The first book in this entertaining series is The Alchemist of Souls – see my review here.

 

 

Triumff , Her Majesty’s Hero by Dan Abnett
triumffThis is standalone genre mash-up swashbuckler has a premise that doesn’t bear too much close examination – but I found I didn’t really care, because it’s such fun…
Sir Rupert Triumff. Adventurer. Fighter. Drinker. Saviour? Triumff is a ribald historical fantasy set in a warped clockwork-powered version of our present day. A new Elizabethan age, not of Elizabeth II but in the style of the original Virgin Queen. Throughout its rollicking pages, Sir Rupert Triumff drinks, dines and duels his way into a new Brass Age of Exploration and Adventure. Read my review here.

Review of Green Sky & Sparks by Kate Coe

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This novella is the beginning of a fantasy tale with a strong steampunk theme running through it.

In a world of magic, wind and electricity, Catter Jeck is offered the chance to explore a myth. Travelling from city to Green-Sky-Final-Front-1-616x1024city, his search for the centre of the magic catches others in its coils. When the Lord Heir of Meton offers to continue the search in his flying machine, the consequences of their crash – and Toru’s accidental link to a dying healer – suddenly become of central importance to all of their lives.

This character-led tale packs a great deal in this slim volume, where the world is vividly depicted. Catter and Toru both sing off the page – in fact the character I found I cared most about was the volatile, headstrong Toru, who is larger than life in both his virtues and his faults. His frustration at the limits his title places on his life, along with his passion for flying pack a punch – as do his emotions. I love the world and the way the unintended mental link completely upsets everyone’s plans.

A novella doesn’t have any wriggle room to get any of the components badly wrong – in a full novel if the dialogue or scene setting is below par, I can forgive these flaws if the narrative tension, storyline and characterisation are good. But when there are fewer words, just like a short story, it all has to work as there isn’t sufficient content to diffuse any major problems with the technique or writing.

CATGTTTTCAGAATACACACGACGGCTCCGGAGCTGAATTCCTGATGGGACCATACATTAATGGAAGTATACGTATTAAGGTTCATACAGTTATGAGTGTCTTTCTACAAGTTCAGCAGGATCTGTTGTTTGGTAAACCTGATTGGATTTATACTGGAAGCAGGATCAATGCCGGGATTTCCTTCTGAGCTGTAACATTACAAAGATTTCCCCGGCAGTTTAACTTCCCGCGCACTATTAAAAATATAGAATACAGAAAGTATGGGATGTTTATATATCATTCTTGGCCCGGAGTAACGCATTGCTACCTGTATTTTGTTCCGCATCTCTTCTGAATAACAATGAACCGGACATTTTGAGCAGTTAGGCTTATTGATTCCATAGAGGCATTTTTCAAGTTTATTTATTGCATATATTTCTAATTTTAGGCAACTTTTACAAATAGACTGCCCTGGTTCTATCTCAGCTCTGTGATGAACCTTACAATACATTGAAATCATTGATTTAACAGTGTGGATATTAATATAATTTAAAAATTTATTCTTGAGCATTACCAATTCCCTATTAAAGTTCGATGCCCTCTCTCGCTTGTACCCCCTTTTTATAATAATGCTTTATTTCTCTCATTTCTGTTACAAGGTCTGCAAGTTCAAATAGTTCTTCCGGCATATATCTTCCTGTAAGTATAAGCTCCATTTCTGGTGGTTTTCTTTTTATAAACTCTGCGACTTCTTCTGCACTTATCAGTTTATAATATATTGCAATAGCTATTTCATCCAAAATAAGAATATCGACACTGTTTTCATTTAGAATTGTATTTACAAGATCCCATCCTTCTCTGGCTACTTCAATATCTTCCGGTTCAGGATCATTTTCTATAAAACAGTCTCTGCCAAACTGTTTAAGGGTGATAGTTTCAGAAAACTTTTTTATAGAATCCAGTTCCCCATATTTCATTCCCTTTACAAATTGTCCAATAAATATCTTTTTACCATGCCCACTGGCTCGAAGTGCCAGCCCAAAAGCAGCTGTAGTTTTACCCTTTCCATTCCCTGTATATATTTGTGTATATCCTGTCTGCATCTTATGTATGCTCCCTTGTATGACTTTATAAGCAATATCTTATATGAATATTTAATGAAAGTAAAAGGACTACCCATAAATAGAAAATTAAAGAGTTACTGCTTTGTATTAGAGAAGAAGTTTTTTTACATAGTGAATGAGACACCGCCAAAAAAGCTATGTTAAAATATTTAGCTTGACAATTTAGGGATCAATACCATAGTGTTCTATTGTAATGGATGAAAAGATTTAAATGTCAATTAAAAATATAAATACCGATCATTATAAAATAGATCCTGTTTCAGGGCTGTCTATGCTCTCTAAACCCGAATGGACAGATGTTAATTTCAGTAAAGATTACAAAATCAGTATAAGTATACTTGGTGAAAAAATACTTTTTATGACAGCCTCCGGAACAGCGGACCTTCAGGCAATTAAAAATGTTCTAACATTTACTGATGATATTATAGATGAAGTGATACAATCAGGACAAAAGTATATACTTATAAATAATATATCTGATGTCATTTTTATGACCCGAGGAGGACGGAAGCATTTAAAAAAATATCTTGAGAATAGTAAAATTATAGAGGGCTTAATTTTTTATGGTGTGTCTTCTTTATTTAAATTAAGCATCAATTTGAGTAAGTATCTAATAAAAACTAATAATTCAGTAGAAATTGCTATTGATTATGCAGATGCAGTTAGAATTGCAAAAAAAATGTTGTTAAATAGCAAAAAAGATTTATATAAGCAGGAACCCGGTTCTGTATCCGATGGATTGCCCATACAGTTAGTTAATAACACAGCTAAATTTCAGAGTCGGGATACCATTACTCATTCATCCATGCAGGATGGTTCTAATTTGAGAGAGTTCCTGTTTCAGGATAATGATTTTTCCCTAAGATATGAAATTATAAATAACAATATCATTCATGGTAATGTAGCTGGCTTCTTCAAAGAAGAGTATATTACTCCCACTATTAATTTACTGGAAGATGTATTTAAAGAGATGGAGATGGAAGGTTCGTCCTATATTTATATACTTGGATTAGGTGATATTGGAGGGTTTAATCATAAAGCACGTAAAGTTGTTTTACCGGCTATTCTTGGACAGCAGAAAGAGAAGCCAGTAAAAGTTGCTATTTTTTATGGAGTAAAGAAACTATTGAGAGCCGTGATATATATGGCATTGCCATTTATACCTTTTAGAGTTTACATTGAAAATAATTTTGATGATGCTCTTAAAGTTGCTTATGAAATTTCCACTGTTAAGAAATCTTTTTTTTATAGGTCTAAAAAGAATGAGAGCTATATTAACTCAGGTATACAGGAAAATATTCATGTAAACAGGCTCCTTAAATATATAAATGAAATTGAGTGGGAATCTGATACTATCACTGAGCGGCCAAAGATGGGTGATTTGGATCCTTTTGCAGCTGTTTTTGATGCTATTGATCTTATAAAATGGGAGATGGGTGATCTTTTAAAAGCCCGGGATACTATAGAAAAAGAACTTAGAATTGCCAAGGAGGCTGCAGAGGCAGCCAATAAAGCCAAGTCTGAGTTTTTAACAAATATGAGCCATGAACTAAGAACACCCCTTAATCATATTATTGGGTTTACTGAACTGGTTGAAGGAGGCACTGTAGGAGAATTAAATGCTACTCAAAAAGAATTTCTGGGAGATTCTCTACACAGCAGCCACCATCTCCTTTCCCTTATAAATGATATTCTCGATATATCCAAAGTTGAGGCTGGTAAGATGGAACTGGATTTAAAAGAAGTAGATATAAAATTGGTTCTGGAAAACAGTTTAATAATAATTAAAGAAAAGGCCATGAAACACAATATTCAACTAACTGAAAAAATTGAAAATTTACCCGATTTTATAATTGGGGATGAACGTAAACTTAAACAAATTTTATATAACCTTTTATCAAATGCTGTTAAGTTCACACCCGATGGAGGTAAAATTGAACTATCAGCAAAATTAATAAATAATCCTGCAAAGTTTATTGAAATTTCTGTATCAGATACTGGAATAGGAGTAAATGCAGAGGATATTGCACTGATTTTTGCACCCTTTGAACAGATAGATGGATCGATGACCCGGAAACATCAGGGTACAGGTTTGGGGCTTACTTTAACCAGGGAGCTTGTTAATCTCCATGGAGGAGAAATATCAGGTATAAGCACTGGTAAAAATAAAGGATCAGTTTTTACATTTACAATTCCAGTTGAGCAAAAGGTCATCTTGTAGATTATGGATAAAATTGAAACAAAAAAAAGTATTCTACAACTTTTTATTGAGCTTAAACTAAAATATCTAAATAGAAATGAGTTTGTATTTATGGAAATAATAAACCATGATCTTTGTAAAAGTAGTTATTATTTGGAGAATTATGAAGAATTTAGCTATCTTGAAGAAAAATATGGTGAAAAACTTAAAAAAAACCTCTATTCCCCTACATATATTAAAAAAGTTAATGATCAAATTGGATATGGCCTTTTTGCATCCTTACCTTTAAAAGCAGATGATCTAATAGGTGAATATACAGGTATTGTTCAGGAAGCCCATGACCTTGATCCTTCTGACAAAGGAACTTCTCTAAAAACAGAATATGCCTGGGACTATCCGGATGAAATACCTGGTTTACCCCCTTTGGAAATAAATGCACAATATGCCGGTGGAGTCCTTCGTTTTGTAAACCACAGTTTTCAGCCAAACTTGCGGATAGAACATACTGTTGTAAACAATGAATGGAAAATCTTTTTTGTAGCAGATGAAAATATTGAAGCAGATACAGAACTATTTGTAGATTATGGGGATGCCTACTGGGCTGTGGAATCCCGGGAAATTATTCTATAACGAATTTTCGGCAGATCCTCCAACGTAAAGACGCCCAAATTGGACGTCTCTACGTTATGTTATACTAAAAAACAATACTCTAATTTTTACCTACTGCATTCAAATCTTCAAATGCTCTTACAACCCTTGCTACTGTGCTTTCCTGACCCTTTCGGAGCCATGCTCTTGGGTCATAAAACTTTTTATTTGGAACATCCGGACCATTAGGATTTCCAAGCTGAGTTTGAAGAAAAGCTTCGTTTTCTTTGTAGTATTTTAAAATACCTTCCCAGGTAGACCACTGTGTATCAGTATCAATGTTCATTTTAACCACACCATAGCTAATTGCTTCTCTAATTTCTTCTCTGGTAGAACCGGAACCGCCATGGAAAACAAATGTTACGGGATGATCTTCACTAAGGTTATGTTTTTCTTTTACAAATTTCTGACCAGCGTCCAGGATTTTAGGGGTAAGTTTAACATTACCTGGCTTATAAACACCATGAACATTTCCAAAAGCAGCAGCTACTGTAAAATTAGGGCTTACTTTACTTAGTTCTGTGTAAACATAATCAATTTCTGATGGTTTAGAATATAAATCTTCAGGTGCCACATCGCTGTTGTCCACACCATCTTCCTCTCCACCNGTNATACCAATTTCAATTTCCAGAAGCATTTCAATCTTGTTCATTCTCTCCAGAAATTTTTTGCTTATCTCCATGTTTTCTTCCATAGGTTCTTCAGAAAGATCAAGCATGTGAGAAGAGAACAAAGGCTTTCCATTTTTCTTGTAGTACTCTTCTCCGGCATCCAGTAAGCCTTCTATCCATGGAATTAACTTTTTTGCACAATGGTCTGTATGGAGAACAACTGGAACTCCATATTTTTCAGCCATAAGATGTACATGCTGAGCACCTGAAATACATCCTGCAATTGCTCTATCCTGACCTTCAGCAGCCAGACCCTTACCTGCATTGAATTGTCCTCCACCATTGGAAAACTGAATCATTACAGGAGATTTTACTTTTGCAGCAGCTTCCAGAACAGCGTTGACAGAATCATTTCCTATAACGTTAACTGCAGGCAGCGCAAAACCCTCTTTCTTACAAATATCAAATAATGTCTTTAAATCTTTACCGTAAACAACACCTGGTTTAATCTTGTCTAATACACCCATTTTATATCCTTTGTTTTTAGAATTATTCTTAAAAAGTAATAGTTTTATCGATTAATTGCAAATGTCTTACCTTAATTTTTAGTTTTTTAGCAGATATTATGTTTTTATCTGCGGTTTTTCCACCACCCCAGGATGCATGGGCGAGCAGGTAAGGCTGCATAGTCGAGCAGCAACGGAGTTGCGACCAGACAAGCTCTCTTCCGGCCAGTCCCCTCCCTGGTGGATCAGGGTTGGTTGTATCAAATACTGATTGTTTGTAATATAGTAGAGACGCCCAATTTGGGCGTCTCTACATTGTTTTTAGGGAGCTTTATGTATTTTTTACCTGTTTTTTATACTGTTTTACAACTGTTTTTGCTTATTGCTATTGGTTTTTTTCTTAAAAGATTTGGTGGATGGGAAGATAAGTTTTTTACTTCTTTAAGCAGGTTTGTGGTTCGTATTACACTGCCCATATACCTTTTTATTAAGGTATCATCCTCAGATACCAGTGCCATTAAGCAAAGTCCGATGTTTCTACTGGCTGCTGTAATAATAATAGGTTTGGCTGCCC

Coe hits the ground running with this engrossing, enjoyable tale that has me wanting to read the next slice of the adventure – although I would have loved it even more if the two novellas had been rolled into one longer story, as it ended just as I was really getting into the world.
8/10

Review of The Aeronaut’s Windlass – Book 1 of The Cinder series by Jim Butcher

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For fans of the Harry Dresden Files comes another treat, this time in the shape of far-future steampunk. As Butcher embarks on a completely different project, has he successfully mastered this sub-genre, too?

theaeronautswindlassSince time immemorial, humanity has lived inside the Spires, habitats towering for miles over the dangerous, monster-infested surface of the world. Captain Grimm of the merchant airship Predator was dismissed from Spire Albion’s military in disgrace – now his ship and crew are all he has, and he’s fiercely loyal to both. When the Predator is severely damaged in combat, Grimm is offered a choice – take on a clandestine mission for Albion’s leaders, or stay grounded for good.

That’s as much of the rather chatty blurb I am prepared to reveal, but I can say that this opening conflict is merely a preliminary salvo to the full-tilt action that fizzes through this book from the start. While the world, particularly their weapons and airships, are powered by crystals rather than coal, this book recognisably falls into the steampunk genre. Steampunk is generally characterised by a chippy, derring-do tone and Butcher has kept to this convention. Captain Grimm is implacably proper at all times, leading his crew by his dauntless heroism. And while there is a certain tongue-in-cheek flavour, Butcher manages to keep this from being too knowing.

Grimm is accompanied on this multiple third person pov adventure by an enjoyable cast of characters, including a ferociously skilful aristocrat and his ferociously confident cousin, a plucky young woman and her talking cat, a mad etherealist and his fey apprentice and a satisfyingly nasty antagonist. The overall feel and tone of this book is far closer to Butcher’s Codex Alera series than the better known Harry Dresden Files. As you might expect with an author of Butcher’s calibre, the action kicks off immediately and doesn’t let up until the last page, making this a book that I stayed up reading waaay into the early hours.